Does size matter? When it comes to optical illusions, it does. The size of a human brain's visual cortex determines how he or she sees the world, meaning not everybody observes optical illusions in the same way.
"Our work is the first to show that the size of part of a person's brain can predict how they perceive their visual environment. Optical illusions mystify and inspire our imagination, but in truth they show us that how we see the world is not necessarily physically accurate, but rather depends a lot on our brains. Illusions such as the ones we used influence how big something looks; that is, they can trick us into believing that two identical objects have different sizes. We have shown that precisely how big something appears to you depends on the size of a brain area that is necessary for vision. How much your brain tricks you depends on how much 'real estate' your brain has put aside for visual processing."
Grab a couple friends and test the theory. Though you won't be able to screen your brain for cortex size (displayed below), the person who isn't optically tricked has more "muscle" up there (so to speak).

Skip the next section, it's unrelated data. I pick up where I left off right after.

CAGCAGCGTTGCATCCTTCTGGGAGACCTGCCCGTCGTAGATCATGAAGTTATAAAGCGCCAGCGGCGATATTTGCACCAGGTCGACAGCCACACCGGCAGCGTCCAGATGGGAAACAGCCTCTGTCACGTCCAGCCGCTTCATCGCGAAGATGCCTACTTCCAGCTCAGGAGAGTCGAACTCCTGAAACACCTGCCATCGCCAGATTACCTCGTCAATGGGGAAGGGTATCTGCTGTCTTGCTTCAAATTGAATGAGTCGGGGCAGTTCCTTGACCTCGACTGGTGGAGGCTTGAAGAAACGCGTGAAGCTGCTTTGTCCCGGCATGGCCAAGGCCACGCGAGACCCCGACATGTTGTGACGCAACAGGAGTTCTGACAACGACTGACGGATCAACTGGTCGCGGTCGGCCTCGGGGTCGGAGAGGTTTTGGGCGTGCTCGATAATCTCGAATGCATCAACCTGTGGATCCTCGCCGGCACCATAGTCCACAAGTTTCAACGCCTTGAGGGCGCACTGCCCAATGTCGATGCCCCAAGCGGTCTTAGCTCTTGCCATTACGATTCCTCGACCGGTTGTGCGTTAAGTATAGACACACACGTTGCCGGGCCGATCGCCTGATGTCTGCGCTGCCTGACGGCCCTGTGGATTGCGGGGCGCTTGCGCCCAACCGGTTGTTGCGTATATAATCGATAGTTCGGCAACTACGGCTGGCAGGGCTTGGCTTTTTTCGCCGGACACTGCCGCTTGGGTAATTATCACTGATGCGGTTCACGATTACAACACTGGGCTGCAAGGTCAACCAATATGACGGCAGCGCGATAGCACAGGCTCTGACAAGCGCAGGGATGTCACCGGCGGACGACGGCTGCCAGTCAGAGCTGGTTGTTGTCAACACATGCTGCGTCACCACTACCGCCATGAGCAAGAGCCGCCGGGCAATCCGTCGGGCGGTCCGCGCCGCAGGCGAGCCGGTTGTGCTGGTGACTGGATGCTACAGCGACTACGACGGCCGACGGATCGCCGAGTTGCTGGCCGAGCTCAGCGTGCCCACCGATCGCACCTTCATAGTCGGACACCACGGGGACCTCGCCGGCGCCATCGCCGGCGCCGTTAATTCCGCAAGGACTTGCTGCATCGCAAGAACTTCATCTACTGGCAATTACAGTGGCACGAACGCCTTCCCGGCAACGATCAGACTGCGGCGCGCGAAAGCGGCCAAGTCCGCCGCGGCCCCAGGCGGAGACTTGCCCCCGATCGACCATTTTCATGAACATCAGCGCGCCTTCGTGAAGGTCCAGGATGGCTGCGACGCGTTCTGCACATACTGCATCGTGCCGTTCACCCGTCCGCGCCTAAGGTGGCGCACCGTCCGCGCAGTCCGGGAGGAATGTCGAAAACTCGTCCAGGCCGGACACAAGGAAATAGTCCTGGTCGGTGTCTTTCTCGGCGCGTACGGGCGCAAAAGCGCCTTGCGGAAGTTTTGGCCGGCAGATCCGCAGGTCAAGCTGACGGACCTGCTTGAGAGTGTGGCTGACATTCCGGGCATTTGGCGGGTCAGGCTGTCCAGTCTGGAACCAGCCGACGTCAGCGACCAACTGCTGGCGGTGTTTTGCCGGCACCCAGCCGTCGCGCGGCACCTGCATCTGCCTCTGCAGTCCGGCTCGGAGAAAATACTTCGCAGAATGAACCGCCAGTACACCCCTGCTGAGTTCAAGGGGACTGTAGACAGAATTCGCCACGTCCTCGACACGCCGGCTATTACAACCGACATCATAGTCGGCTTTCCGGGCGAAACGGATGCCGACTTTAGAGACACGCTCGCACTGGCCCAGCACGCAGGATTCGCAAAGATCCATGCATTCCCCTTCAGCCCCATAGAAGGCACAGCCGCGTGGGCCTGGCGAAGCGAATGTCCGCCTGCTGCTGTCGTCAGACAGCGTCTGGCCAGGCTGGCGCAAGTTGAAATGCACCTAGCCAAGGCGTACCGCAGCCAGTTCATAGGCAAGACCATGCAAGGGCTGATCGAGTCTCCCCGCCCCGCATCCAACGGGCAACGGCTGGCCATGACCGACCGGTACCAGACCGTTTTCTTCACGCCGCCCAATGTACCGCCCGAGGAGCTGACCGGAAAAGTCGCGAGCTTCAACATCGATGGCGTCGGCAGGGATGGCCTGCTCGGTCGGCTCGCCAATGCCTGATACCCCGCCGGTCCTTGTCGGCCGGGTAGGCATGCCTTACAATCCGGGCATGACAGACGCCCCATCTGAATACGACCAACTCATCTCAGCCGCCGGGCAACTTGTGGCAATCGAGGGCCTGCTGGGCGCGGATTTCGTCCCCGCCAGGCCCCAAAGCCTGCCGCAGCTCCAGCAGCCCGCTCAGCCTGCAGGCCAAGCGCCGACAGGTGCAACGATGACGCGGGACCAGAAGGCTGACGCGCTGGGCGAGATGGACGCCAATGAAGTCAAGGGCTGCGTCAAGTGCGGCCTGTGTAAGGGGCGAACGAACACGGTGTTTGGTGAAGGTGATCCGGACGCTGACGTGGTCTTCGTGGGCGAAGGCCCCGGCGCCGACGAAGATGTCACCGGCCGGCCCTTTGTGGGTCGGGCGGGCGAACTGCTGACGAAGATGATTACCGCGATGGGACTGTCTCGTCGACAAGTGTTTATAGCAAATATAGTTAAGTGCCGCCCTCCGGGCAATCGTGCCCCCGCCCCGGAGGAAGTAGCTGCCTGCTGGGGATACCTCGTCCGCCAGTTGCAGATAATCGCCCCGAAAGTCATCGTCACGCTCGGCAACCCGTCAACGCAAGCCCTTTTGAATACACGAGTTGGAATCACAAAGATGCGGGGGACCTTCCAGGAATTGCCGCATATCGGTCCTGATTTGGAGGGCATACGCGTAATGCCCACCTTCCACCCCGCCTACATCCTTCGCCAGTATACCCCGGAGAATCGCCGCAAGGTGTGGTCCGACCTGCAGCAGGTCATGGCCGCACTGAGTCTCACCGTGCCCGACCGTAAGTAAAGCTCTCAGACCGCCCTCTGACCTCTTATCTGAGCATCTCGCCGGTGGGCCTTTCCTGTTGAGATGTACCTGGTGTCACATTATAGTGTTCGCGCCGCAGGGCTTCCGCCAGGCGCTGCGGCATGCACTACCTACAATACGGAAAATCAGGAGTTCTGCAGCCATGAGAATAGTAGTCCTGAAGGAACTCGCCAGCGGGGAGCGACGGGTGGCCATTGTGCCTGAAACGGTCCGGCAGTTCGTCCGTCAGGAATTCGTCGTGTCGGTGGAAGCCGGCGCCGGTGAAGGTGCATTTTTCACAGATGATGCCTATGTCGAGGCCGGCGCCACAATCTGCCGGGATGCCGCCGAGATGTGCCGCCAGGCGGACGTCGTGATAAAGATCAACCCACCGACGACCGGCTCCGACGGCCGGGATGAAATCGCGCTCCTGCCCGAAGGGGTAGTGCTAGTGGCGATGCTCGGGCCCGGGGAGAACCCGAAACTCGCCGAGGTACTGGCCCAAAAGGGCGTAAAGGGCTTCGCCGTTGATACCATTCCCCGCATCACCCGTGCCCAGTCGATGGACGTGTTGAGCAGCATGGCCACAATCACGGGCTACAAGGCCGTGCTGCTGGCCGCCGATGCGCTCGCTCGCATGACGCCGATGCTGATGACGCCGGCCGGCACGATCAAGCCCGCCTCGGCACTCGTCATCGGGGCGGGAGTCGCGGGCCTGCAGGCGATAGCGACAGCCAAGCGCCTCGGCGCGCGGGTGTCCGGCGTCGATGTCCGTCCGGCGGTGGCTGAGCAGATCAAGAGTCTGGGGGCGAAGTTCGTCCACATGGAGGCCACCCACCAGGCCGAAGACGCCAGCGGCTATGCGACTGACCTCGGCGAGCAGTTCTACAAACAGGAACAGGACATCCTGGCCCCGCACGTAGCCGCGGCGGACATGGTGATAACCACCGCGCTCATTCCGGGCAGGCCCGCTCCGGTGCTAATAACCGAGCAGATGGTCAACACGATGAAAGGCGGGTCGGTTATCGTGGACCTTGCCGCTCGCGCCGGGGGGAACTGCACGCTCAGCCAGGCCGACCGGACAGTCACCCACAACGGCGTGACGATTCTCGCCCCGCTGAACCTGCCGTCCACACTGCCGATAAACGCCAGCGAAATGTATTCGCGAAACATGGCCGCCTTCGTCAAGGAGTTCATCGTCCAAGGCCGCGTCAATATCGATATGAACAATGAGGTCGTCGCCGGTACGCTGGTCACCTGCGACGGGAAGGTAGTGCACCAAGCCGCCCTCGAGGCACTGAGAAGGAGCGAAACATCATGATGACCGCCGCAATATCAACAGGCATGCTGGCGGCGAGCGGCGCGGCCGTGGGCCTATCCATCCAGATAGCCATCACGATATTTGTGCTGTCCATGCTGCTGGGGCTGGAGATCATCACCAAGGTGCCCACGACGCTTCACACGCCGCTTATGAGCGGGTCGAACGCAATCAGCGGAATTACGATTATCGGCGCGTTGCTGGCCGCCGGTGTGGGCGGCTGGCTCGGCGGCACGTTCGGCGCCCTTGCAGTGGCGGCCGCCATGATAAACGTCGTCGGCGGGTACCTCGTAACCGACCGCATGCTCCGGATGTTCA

Via Nature Neuroscience:
Figure (a) depicts the Ebbinghaus illusion: "The two central circles are physically identical, but appear to be different in size because of the presence of the surrounding circles."
Figure (b) depicts a variant of the Ponzo illusion: "The two checkerboard circles are physically identical, but appear to be different in size as a result of the three-dimensional context."
Figure (c) demonstrates that the smaller the cortex (V1), the stronger the illusion: "Representative maps showing cortical regions V1-V3 on a reconstructed three-dimensional mesh of the left hemisphere gray-white matter surface of three participants (denoted by initials MK, PS and AS). The surface area of the left V1 and Ebbinghaus illusion strength are given for each participant. Red indicates V1, green indicates V2 and blue indicates V3."
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